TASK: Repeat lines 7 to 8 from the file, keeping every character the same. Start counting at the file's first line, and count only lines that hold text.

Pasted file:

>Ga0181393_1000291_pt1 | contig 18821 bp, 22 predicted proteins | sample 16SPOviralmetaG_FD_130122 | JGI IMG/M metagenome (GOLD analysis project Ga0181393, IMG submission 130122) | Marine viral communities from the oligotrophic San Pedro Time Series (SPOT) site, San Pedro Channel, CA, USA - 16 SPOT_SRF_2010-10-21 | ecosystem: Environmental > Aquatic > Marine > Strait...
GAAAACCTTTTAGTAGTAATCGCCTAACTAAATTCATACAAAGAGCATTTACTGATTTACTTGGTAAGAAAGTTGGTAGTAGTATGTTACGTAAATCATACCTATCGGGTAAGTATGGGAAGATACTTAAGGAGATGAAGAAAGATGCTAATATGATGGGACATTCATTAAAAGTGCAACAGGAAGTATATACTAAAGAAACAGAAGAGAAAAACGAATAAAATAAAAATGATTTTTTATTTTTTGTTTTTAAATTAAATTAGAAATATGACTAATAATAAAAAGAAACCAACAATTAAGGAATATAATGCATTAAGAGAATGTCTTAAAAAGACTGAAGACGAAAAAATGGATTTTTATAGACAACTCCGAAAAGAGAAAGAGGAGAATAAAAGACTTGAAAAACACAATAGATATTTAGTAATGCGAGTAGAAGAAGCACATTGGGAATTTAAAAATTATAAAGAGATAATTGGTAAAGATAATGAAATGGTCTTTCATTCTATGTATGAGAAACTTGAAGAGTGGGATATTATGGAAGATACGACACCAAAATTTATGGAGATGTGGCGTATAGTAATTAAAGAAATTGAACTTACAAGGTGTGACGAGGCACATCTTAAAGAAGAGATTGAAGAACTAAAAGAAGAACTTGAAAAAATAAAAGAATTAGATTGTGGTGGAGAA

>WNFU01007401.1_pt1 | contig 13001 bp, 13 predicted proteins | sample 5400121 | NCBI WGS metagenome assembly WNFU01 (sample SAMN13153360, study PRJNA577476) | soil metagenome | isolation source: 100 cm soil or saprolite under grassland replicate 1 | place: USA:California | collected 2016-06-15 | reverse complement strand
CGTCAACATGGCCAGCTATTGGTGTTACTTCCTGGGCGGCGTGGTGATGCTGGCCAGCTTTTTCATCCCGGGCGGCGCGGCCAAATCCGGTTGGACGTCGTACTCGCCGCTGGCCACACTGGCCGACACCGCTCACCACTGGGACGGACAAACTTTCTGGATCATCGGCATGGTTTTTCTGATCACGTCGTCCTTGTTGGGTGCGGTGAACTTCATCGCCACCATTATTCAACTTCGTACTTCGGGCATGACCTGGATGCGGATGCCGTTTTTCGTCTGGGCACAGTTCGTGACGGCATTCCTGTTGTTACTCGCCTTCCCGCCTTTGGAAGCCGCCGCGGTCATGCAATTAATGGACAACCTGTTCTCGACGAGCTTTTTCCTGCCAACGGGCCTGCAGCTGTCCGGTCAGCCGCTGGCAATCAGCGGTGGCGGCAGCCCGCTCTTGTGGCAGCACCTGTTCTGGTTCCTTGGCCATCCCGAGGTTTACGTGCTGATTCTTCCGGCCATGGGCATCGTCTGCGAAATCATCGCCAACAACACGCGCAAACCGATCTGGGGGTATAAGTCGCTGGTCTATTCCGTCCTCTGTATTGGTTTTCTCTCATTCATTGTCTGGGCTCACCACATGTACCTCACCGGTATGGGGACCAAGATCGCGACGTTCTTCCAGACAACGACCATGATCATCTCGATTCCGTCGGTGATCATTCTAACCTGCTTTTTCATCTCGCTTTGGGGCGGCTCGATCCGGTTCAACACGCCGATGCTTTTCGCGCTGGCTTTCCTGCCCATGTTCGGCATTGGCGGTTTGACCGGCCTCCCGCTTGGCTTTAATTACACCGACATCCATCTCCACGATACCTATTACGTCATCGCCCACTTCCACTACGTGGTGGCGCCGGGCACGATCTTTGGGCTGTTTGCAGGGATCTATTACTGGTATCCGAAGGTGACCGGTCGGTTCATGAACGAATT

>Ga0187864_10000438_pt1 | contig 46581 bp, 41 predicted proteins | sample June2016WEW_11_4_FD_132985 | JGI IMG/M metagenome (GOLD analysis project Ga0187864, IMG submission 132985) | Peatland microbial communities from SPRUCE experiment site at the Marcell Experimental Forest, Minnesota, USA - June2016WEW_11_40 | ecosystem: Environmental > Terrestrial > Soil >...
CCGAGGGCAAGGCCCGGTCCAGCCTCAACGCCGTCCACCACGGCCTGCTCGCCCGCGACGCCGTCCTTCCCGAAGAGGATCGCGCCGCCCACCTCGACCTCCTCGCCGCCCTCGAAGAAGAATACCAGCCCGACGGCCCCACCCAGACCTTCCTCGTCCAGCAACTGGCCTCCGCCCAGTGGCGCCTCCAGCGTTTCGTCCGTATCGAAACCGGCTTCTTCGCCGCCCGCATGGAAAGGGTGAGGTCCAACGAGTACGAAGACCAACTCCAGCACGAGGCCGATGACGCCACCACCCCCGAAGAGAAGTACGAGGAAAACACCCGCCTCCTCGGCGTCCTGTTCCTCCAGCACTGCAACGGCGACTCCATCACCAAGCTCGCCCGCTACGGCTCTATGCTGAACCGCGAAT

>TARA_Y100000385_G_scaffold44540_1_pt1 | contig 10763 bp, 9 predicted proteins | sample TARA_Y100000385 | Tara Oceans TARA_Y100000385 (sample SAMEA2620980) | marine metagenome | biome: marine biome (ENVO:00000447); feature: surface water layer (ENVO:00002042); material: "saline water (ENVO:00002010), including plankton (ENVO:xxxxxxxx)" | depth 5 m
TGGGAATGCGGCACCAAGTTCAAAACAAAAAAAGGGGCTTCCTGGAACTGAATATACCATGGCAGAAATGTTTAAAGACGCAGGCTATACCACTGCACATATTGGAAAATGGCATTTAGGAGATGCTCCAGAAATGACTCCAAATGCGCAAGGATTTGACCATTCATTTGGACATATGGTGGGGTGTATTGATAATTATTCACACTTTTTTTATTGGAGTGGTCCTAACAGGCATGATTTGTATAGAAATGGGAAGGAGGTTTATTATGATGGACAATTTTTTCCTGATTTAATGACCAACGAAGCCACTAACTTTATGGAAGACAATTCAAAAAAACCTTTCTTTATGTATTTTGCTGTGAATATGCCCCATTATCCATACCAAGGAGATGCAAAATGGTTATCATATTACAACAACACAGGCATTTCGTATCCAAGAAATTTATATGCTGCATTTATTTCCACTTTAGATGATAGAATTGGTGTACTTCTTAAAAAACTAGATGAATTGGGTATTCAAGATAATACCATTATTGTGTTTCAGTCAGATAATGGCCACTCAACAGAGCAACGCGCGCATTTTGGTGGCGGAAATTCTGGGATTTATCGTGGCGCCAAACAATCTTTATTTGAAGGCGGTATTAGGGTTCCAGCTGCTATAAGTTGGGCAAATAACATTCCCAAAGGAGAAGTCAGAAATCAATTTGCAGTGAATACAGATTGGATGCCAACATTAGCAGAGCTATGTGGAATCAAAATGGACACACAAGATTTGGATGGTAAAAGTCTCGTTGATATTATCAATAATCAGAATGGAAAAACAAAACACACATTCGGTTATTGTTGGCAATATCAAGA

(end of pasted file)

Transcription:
>TARA_Y100000385_G_scaffold44540_1_pt1 | contig 10763 bp, 9 predicted proteins | sample TARA_Y100000385 | Tara Oceans TARA_Y100000385 (sample SAMEA2620980) | marine metagenome | biome: marine biome (ENVO:00000447); feature: surface water layer (ENVO:00002042); material: "saline water (ENVO:00002010), including plankton (ENVO:xxxxxxxx)" | depth 5 m
TGGGAATGCGGCACCAAGTTCAAAACAAAAAAAGGGGCTTCCTGGAACTGAATATACCATGGCAGAAATGTTTAAAGACGCAGGCTATACCACTGCACATATTGGAAAATGGCATTTAGGAGATGCTCCAGAAATGACTCCAAATGCGCAAGGATTTGACCATTCATTTGGACATATGGTGGGGTGTATTGATAATTATTCACACTTTTTTTATTGGAGTGGTCCTAACAGGCATGATTTGTATAGAAATGGGAAGGAGGTTTATTATGATGGACAATTTTTTCCTGATTTAATGACCAACGAAGCCACTAACTTTATGGAAGACAATTCAAAAAAACCTTTCTTTATGTATTTTGCTGTGAATATGCCCCATTATCCATACCAAGGAGATGCAAAATGGTTATCATATTACAACAACACAGGCATTTCGTATCCAAGAAATTTATATGCTGCATTTATTTCCACTTTAGATGATAGAATTGGTGTACTTCTTAAAAAACTAGATGAATTGGGTATTCAAGATAATACCATTATTGTGTTTCAGTCAGATAATGGCCACTCAACAGAGCAACGCGCGCATTTTGGTGGCGGAAATTCTGGGATTTATCGTGGCGCCAAACAATCTTTATTTGAAGGCGGTATTAGGGTTCCAGCTGCTATAAGTTGGGCAAATAACATTCCCAAAGGAGAAGTCAGAAATCAATTTGCAGTGAATACAGATTGGATGCCAACATTAGCAGAGCTATGTGGAATCAAAATGGACACACAAGATTTGGATGGTAAAAGTCTCGTTGATATTATCAATAATCAGAATGGAAAAACAAAACACACATTCGGTTATTGTTGGCAATATCAAGA